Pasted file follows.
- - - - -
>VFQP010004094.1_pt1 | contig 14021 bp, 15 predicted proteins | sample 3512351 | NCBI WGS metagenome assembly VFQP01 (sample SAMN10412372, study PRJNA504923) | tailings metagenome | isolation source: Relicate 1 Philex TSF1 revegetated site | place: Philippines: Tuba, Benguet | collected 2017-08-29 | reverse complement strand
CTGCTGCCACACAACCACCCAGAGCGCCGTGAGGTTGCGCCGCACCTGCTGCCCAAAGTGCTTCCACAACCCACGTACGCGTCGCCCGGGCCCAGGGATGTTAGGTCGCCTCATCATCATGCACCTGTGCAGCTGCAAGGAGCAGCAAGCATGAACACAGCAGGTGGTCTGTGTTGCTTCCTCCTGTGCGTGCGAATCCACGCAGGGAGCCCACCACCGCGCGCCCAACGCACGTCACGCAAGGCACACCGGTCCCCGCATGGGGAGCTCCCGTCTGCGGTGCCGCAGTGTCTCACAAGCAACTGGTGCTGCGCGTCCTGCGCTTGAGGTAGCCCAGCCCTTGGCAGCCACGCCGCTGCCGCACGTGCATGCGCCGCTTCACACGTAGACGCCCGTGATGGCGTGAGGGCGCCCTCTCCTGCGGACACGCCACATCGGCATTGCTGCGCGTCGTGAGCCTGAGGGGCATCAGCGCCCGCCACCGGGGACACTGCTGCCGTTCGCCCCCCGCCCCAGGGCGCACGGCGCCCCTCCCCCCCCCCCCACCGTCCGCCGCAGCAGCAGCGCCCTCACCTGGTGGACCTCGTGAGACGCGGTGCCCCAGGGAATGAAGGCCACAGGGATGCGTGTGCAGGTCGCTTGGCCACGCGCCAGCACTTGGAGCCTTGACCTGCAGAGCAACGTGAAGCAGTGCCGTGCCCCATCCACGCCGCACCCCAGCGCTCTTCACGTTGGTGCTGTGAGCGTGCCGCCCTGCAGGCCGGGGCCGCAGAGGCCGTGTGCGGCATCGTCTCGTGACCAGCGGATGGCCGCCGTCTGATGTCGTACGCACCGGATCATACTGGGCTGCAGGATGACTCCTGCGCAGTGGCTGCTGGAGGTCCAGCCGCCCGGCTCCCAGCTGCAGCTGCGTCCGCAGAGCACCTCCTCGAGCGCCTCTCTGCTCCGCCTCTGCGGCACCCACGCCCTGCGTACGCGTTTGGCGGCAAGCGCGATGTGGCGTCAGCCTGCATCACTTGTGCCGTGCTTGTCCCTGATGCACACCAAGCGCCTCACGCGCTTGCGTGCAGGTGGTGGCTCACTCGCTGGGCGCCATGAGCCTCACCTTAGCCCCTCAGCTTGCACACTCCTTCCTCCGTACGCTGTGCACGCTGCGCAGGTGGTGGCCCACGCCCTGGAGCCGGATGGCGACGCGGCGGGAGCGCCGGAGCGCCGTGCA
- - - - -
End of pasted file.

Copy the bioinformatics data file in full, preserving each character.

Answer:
>VFQP010004094.1_pt1 | contig 14021 bp, 15 predicted proteins | sample 3512351 | NCBI WGS metagenome assembly VFQP01 (sample SAMN10412372, study PRJNA504923) | tailings metagenome | isolation source: Relicate 1 Philex TSF1 revegetated site | place: Philippines: Tuba, Benguet | collected 2017-08-29 | reverse complement strand
CTGCTGCCACACAACCACCCAGAGCGCCGTGAGGTTGCGCCGCACCTGCTGCCCAAAGTGCTTCCACAACCCACGTACGCGTCGCCCGGGCCCAGGGATGTTAGGTCGCCTCATCATCATGCACCTGTGCAGCTGCAAGGAGCAGCAAGCATGAACACAGCAGGTGGTCTGTGTTGCTTCCTCCTGTGCGTGCGAATCCACGCAGGGAGCCCACCACCGCGCGCCCAACGCACGTCACGCAAGGCACACCGGTCCCCGCATGGGGAGCTCCCGTCTGCGGTGCCGCAGTGTCTCACAAGCAACTGGTGCTGCGCGTCCTGCGCTTGAGGTAGCCCAGCCCTTGGCAGCCACGCCGCTGCCGCACGTGCATGCGCCGCTTCACACGTAGACGCCCGTGATGGCGTGAGGGCGCCCTCTCCTGCGGACACGCCACATCGGCATTGCTGCGCGTCGTGAGCCTGAGGGGCATCAGCGCCCGCCACCGGGGACACTGCTGCCGTTCGCCCCCCGCCCCAGGGCGCACGGCGCCCCTCCCCCCCCCCCCACCGTCCGCCGCAGCAGCAGCGCCCTCACCTGGTGGACCTCGTGAGACGCGGTGCCCCAGGGAATGAAGGCCACAGGGATGCGTGTGCAGGTCGCTTGGCCACGCGCCAGCACTTGGAGCCTTGACCTGCAGAGCAACGTGAAGCAGTGCCGTGCCCCATCCACGCCGCACCCCAGCGCTCTTCACGTTGGTGCTGTGAGCGTGCCGCCCTGCAGGCCGGGGCCGCAGAGGCCGTGTGCGGCATCGTCTCGTGACCAGCGGATGGCCGCCGTCTGATGTCGTACGCACCGGATCATACTGGGCTGCAGGATGACTCCTGCGCAGTGGCTGCTGGAGGTCCAGCCGCCCGGCTCCCAGCTGCAGCTGCGTCCGCAGAGCACCTCCTCGAGCGCCTCTCTGCTCCGCCTCTGCGGCACCCACGCCCTGCGTACGCGTTTGGCGGCAAGCGCGATGTGGCGTCAGCCTGCATCACTTGTGCCGTGCTTGTCCCTGATGCACACCAAGCGCCTCACGCGCTTGCGTGCAGGTGGTGGCTCACTCGCTGGGCGCCATGAGCCTCACCTTAGCCCCTCAGCTTGCACACTCCTTCCTCCGTACGCTGTGCACGCTGCGCAGGTGGTGGCCCACGCCCTGGAGCCGGATGGCGACGCGGCGGGAGCGCCGGAGCGCCGTGCA